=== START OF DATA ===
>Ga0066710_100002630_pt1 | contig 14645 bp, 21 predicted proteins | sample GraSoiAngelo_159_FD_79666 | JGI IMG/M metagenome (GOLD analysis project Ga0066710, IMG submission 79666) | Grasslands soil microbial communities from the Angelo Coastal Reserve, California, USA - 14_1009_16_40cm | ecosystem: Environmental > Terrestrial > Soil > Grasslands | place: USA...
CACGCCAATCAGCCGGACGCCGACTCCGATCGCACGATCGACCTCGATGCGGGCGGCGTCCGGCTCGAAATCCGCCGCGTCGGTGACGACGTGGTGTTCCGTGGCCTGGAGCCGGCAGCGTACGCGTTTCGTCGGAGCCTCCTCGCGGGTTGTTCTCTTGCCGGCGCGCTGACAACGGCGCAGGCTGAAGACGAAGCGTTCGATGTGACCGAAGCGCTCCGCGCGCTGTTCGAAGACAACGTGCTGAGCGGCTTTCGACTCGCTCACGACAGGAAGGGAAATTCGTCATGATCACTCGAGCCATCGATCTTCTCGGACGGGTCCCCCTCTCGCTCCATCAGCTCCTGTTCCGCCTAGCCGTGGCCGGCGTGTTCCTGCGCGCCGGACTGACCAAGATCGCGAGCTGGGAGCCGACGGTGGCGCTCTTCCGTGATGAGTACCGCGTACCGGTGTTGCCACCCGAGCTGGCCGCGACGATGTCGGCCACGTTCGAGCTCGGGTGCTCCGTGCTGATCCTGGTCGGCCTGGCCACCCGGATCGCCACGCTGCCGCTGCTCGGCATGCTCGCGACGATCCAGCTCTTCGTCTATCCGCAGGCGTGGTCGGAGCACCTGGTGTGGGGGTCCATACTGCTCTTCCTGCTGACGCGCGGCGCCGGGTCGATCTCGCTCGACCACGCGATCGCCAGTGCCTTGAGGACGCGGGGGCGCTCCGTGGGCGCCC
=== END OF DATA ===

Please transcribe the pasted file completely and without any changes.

>Ga0066710_100002630_pt1 | contig 14645 bp, 21 predicted proteins | sample GraSoiAngelo_159_FD_79666 | JGI IMG/M metagenome (GOLD analysis project Ga0066710, IMG submission 79666) | Grasslands soil microbial communities from the Angelo Coastal Reserve, California, USA - 14_1009_16_40cm | ecosystem: Environmental > Terrestrial > Soil > Grasslands | place: USA...
CACGCCAATCAGCCGGACGCCGACTCCGATCGCACGATCGACCTCGATGCGGGCGGCGTCCGGCTCGAAATCCGCCGCGTCGGTGACGACGTGGTGTTCCGTGGCCTGGAGCCGGCAGCGTACGCGTTTCGTCGGAGCCTCCTCGCGGGTTGTTCTCTTGCCGGCGCGCTGACAACGGCGCAGGCTGAAGACGAAGCGTTCGATGTGACCGAAGCGCTCCGCGCGCTGTTCGAAGACAACGTGCTGAGCGGCTTTCGACTCGCTCACGACAGGAAGGGAAATTCGTCATGATCACTCGAGCCATCGATCTTCTCGGACGGGTCCCCCTCTCGCTCCATCAGCTCCTGTTCCGCCTAGCCGTGGCCGGCGTGTTCCTGCGCGCCGGACTGACCAAGATCGCGAGCTGGGAGCCGACGGTGGCGCTCTTCCGTGATGAGTACCGCGTACCGGTGTTGCCACCCGAGCTGGCCGCGACGATGTCGGCCACGTTCGAGCTCGGGTGCTCCGTGCTGATCCTGGTCGGCCTGGCCACCCGGATCGCCACGCTGCCGCTGCTCGGCATGCTCGCGACGATCCAGCTCTTCGTCTATCCGCAGGCGTGGTCGGAGCACCTGGTGTGGGGGTCCATACTGCTCTTCCTGCTGACGCGCGGCGCCGGGTCGATCTCGCTCGACCACGCGATCGCCAGTGCCTTGAGGACGCGGGGGCGCTCCGTGGGCGCCC